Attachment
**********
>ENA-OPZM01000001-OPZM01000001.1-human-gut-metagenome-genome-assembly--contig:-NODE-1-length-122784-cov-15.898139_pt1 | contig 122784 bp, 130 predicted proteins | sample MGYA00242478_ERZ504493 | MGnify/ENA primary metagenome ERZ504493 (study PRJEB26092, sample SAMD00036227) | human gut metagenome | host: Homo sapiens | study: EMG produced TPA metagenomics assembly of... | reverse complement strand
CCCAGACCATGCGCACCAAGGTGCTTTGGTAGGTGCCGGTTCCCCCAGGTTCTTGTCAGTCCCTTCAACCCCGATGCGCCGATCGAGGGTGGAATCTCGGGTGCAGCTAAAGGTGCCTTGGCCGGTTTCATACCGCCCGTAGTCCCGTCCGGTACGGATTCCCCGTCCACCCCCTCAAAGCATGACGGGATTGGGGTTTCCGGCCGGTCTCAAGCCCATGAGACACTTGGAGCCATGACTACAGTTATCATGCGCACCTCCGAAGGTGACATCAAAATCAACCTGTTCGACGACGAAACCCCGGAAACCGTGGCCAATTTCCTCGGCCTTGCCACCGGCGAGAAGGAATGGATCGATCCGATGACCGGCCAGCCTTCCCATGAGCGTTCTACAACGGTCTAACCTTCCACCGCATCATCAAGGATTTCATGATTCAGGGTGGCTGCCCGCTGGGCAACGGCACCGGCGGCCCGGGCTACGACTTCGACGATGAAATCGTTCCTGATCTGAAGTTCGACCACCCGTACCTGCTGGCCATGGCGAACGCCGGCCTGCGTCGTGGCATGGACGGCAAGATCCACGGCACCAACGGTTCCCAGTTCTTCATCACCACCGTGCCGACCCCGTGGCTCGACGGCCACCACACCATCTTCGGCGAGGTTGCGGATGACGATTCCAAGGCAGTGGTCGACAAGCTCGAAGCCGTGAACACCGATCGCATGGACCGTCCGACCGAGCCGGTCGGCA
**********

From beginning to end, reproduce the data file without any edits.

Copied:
>ENA-OPZM01000001-OPZM01000001.1-human-gut-metagenome-genome-assembly--contig:-NODE-1-length-122784-cov-15.898139_pt1 | contig 122784 bp, 130 predicted proteins | sample MGYA00242478_ERZ504493 | MGnify/ENA primary metagenome ERZ504493 (study PRJEB26092, sample SAMD00036227) | human gut metagenome | host: Homo sapiens | study: EMG produced TPA metagenomics assembly of... | reverse complement strand
CCCAGACCATGCGCACCAAGGTGCTTTGGTAGGTGCCGGTTCCCCCAGGTTCTTGTCAGTCCCTTCAACCCCGATGCGCCGATCGAGGGTGGAATCTCGGGTGCAGCTAAAGGTGCCTTGGCCGGTTTCATACCGCCCGTAGTCCCGTCCGGTACGGATTCCCCGTCCACCCCCTCAAAGCATGACGGGATTGGGGTTTCCGGCCGGTCTCAAGCCCATGAGACACTTGGAGCCATGACTACAGTTATCATGCGCACCTCCGAAGGTGACATCAAAATCAACCTGTTCGACGACGAAACCCCGGAAACCGTGGCCAATTTCCTCGGCCTTGCCACCGGCGAGAAGGAATGGATCGATCCGATGACCGGCCAGCCTTCCCATGAGCGTTCTACAACGGTCTAACCTTCCACCGCATCATCAAGGATTTCATGATTCAGGGTGGCTGCCCGCTGGGCAACGGCACCGGCGGCCCGGGCTACGACTTCGACGATGAAATCGTTCCTGATCTGAAGTTCGACCACCCGTACCTGCTGGCCATGGCGAACGCCGGCCTGCGTCGTGGCATGGACGGCAAGATCCACGGCACCAACGGTTCCCAGTTCTTCATCACCACCGTGCCGACCCCGTGGCTCGACGGCCACCACACCATCTTCGGCGAGGTTGCGGATGACGATTCCAAGGCAGTGGTCGACAAGCTCGAAGCCGTGAACACCGATCGCATGGACCGTCCGACCGAGCCGGTCGGCA